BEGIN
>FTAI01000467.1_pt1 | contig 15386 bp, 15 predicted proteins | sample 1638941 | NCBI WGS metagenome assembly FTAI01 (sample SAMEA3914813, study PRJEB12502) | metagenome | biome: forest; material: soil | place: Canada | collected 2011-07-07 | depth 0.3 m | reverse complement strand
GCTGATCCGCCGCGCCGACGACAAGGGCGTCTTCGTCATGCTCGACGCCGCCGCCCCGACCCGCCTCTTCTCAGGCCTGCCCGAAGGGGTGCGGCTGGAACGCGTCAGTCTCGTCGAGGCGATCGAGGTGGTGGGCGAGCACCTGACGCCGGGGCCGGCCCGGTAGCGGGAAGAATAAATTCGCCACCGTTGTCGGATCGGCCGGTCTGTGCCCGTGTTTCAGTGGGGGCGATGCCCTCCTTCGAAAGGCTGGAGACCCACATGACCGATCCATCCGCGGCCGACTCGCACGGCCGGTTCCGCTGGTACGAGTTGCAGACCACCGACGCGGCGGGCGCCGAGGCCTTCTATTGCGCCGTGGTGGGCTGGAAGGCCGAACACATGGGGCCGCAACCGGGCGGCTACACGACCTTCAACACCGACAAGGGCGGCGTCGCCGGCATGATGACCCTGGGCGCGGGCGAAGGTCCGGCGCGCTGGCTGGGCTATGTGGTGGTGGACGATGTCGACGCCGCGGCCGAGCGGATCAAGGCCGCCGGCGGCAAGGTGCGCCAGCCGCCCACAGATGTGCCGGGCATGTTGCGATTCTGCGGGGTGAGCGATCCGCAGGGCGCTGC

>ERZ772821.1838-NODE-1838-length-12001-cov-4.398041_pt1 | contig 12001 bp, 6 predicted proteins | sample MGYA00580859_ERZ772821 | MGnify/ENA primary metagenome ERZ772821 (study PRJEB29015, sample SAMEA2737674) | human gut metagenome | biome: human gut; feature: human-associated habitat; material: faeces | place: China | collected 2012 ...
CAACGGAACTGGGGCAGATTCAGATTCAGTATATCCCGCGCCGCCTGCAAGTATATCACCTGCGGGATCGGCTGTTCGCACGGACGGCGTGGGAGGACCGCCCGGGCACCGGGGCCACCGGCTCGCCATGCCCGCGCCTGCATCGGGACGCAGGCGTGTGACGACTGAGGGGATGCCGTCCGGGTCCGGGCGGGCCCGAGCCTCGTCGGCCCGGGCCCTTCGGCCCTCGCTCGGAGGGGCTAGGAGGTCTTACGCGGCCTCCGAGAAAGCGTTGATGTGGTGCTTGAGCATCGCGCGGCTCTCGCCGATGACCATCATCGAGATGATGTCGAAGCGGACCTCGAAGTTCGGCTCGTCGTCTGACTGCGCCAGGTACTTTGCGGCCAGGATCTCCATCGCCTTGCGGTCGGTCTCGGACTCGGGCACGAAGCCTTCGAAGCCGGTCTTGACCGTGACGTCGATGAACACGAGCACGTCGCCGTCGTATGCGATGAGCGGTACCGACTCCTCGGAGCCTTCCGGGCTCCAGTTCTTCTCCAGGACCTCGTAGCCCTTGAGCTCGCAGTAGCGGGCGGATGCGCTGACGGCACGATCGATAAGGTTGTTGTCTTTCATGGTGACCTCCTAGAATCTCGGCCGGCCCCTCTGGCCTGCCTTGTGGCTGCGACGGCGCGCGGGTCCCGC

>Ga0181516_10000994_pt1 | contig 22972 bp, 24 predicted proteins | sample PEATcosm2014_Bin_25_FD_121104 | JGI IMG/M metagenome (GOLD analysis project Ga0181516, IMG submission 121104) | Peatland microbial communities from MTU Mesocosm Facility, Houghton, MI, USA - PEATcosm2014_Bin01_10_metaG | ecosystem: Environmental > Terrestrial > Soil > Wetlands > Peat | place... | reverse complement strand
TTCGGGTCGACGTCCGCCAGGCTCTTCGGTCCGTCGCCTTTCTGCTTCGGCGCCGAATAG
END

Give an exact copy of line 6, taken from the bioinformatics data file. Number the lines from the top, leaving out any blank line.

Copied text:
TTCGGGTCGACGTCCGCCAGGCTCTTCGGTCCGTCGCCTTTCTGCTTCGGCGCCGAATAG